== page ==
Should men diagnosed with testicular cancer worry about having children in the future? Yes, says a doctor at the Mayo Clinic in Rochester, Minnesota.
|Dr. Bradley C. Leibovich|
One side effect of chemotherapy, radiation and other cancer treatments can definitely be infertility, Leibovich told Jason Howland of the Mayo Clinic News Network online a while back, so saving the sperm should be a priority before starting treatment.
Another concern is "lower levels of testosterone, a hormone produced primarily in the testicles," the News Network story says.
The article also quotes Leibovich as saying, "Most men have normal testosterone levels with just one testicle. For men that do wind up with a lower level of testosterone, it's really easy to replace."
The piece then says that under the "guidance of a healthcare professional, testosterone replacement therapy, in the form of injections, pills, patches or gels, can restore normal testosterone levels in men."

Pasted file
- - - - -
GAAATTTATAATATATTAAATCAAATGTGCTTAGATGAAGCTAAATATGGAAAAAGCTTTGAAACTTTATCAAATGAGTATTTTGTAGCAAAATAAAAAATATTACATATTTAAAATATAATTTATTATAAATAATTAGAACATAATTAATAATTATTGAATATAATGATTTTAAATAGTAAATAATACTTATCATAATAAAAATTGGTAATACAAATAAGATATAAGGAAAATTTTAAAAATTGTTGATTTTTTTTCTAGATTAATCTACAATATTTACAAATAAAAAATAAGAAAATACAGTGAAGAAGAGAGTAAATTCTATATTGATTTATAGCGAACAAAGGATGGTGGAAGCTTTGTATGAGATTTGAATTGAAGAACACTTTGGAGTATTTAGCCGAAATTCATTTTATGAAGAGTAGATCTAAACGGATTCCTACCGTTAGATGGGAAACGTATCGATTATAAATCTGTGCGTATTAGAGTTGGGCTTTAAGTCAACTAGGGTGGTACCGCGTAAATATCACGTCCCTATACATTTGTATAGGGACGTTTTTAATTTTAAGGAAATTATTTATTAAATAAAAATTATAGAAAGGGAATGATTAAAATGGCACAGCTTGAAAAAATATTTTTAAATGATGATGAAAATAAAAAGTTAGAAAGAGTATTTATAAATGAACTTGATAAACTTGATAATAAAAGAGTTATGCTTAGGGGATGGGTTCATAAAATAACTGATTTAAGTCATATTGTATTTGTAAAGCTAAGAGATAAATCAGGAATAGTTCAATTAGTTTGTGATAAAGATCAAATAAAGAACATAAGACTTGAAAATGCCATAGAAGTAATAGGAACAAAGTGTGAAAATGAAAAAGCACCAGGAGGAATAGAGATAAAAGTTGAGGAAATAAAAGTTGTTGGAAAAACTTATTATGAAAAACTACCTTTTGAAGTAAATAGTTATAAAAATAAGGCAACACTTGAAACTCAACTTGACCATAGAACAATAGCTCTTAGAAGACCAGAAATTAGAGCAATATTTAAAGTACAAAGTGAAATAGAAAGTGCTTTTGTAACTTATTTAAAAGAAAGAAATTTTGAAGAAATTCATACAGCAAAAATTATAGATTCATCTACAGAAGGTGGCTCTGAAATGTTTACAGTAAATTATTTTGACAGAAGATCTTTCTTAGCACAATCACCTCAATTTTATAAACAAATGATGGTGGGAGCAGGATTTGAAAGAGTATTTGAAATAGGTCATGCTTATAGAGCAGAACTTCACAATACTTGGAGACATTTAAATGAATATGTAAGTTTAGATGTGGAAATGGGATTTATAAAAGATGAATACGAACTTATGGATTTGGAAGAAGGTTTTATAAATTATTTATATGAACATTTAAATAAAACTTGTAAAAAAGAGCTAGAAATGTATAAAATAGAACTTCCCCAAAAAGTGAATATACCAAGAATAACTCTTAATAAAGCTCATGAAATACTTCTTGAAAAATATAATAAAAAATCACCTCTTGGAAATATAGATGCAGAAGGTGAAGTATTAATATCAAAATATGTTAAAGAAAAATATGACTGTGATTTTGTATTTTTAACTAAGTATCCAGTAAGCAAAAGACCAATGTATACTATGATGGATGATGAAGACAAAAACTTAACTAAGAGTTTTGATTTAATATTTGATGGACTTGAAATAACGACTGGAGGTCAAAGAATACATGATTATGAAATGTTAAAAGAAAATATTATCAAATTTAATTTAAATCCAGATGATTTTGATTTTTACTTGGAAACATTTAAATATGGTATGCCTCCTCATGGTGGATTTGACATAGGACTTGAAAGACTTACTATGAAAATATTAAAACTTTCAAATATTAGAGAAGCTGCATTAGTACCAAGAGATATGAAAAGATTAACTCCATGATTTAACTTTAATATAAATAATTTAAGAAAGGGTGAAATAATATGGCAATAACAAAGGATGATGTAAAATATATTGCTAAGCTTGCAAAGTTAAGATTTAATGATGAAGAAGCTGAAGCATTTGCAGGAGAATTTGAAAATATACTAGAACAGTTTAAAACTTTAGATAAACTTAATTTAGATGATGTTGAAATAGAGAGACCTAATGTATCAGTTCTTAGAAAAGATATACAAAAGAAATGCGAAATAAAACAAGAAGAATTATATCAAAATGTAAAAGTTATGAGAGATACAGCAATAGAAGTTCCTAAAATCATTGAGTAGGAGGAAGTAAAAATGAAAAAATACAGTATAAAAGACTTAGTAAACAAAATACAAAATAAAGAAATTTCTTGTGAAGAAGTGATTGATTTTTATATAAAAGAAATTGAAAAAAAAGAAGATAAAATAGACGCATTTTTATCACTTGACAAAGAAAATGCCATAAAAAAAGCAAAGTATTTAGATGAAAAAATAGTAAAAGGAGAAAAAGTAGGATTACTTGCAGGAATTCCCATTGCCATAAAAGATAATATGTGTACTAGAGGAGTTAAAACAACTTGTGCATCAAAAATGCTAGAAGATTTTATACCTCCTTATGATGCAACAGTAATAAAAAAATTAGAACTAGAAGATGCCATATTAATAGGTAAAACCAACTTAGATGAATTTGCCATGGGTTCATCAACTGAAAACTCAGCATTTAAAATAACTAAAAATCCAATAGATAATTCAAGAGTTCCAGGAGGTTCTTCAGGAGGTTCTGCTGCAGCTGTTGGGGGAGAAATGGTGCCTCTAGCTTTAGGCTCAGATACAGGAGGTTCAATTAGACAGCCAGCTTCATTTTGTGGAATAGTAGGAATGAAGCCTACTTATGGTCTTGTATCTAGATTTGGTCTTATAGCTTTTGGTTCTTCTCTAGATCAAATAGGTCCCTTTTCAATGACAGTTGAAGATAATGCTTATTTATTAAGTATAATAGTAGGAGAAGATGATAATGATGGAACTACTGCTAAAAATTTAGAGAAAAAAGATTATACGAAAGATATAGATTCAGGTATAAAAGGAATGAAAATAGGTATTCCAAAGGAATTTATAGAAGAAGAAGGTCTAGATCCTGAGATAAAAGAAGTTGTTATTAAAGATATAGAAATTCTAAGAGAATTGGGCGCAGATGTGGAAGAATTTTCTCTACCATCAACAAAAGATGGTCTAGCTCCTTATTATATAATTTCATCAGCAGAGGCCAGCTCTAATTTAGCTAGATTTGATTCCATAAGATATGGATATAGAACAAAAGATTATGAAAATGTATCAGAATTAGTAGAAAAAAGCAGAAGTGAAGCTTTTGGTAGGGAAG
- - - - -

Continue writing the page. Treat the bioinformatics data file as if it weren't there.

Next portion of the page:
In an earlier story in the News Network also written by Howland, it's noted that "the disease is not common. Just 1 in 250 men will develop testicular cancer at some point in their lifetime, according to the American Caner Society. Most of those cases are in young and middle-aged men."
Leibovich explains that "we like men to do monthly testicular self-examinations. Because if you find that testicular cancer early, the amount of treatment people need to get that cure is significantly less."
More information about dealing with side effects of treatments can be found in Rollercoaster: How a man can survive his partner's breast cancer, a VitalityPress book that I, Woody Weingarten, aimed at male caregivers.